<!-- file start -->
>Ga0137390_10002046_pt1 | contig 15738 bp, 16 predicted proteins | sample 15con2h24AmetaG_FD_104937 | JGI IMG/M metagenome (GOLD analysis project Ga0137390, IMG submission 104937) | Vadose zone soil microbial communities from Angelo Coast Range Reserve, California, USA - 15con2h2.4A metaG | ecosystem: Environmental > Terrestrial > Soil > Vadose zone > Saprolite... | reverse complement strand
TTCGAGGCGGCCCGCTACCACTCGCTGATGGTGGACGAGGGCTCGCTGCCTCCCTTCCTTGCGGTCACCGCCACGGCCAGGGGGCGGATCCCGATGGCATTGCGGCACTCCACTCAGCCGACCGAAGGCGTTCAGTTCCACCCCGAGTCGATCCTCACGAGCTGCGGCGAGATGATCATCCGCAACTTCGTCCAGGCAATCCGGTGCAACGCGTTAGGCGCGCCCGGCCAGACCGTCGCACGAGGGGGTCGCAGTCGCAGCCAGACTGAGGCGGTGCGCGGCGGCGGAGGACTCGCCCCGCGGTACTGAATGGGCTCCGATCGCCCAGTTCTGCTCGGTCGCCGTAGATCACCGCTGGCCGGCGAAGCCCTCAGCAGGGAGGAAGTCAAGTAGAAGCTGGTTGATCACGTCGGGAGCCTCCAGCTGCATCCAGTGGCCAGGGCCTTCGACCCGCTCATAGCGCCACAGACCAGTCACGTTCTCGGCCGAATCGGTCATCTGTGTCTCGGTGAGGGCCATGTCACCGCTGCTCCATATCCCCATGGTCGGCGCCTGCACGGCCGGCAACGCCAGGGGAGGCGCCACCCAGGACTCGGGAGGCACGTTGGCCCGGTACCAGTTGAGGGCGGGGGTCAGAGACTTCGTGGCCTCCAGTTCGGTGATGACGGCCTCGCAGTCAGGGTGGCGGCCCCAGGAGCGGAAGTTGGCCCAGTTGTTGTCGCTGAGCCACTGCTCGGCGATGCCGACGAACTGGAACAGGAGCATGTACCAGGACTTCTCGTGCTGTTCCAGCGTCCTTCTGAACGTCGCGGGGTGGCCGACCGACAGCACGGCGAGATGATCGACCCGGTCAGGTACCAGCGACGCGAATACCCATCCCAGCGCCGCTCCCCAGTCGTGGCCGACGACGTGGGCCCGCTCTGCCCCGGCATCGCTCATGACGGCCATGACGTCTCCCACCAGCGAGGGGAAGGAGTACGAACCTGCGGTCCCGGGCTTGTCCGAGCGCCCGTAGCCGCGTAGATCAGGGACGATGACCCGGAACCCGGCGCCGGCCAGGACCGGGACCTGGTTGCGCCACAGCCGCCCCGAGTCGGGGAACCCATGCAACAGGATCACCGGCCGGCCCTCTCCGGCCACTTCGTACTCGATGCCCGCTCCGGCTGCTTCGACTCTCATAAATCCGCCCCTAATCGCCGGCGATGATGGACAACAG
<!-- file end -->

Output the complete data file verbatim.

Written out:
>Ga0137390_10002046_pt1 | contig 15738 bp, 16 predicted proteins | sample 15con2h24AmetaG_FD_104937 | JGI IMG/M metagenome (GOLD analysis project Ga0137390, IMG submission 104937) | Vadose zone soil microbial communities from Angelo Coast Range Reserve, California, USA - 15con2h2.4A metaG | ecosystem: Environmental > Terrestrial > Soil > Vadose zone > Saprolite... | reverse complement strand
TTCGAGGCGGCCCGCTACCACTCGCTGATGGTGGACGAGGGCTCGCTGCCTCCCTTCCTTGCGGTCACCGCCACGGCCAGGGGGCGGATCCCGATGGCATTGCGGCACTCCACTCAGCCGACCGAAGGCGTTCAGTTCCACCCCGAGTCGATCCTCACGAGCTGCGGCGAGATGATCATCCGCAACTTCGTCCAGGCAATCCGGTGCAACGCGTTAGGCGCGCCCGGCCAGACCGTCGCACGAGGGGGTCGCAGTCGCAGCCAGACTGAGGCGGTGCGCGGCGGCGGAGGACTCGCCCCGCGGTACTGAATGGGCTCCGATCGCCCAGTTCTGCTCGGTCGCCGTAGATCACCGCTGGCCGGCGAAGCCCTCAGCAGGGAGGAAGTCAAGTAGAAGCTGGTTGATCACGTCGGGAGCCTCCAGCTGCATCCAGTGGCCAGGGCCTTCGACCCGCTCATAGCGCCACAGACCAGTCACGTTCTCGGCCGAATCGGTCATCTGTGTCTCGGTGAGGGCCATGTCACCGCTGCTCCATATCCCCATGGTCGGCGCCTGCACGGCCGGCAACGCCAGGGGAGGCGCCACCCAGGACTCGGGAGGCACGTTGGCCCGGTACCAGTTGAGGGCGGGGGTCAGAGACTTCGTGGCCTCCAGTTCGGTGATGACGGCCTCGCAGTCAGGGTGGCGGCCCCAGGAGCGGAAGTTGGCCCAGTTGTTGTCGCTGAGCCACTGCTCGGCGATGCCGACGAACTGGAACAGGAGCATGTACCAGGACTTCTCGTGCTGTTCCAGCGTCCTTCTGAACGTCGCGGGGTGGCCGACCGACAGCACGGCGAGATGATCGACCCGGTCAGGTACCAGCGACGCGAATACCCATCCCAGCGCCGCTCCCCAGTCGTGGCCGACGACGTGGGCCCGCTCTGCCCCGGCATCGCTCATGACGGCCATGACGTCTCCCACCAGCGAGGGGAAGGAGTACGAACCTGCGGTCCCGGGCTTGTCCGAGCGCCCGTAGCCGCGTAGATCAGGGACGATGACCCGGAACCCGGCGCCGGCCAGGACCGGGACCTGGTTGCGCCACAGCCGCCCCGAGTCGGGGAACCCATGCAACAGGATCACCGGCCGGCCCTCTCCGGCCACTTCGTACTCGATGCCCGCTCCGGCTGCTTCGACTCTCATAAATCCGCCCCTAATCGCCGGCGATGATGGACAACAG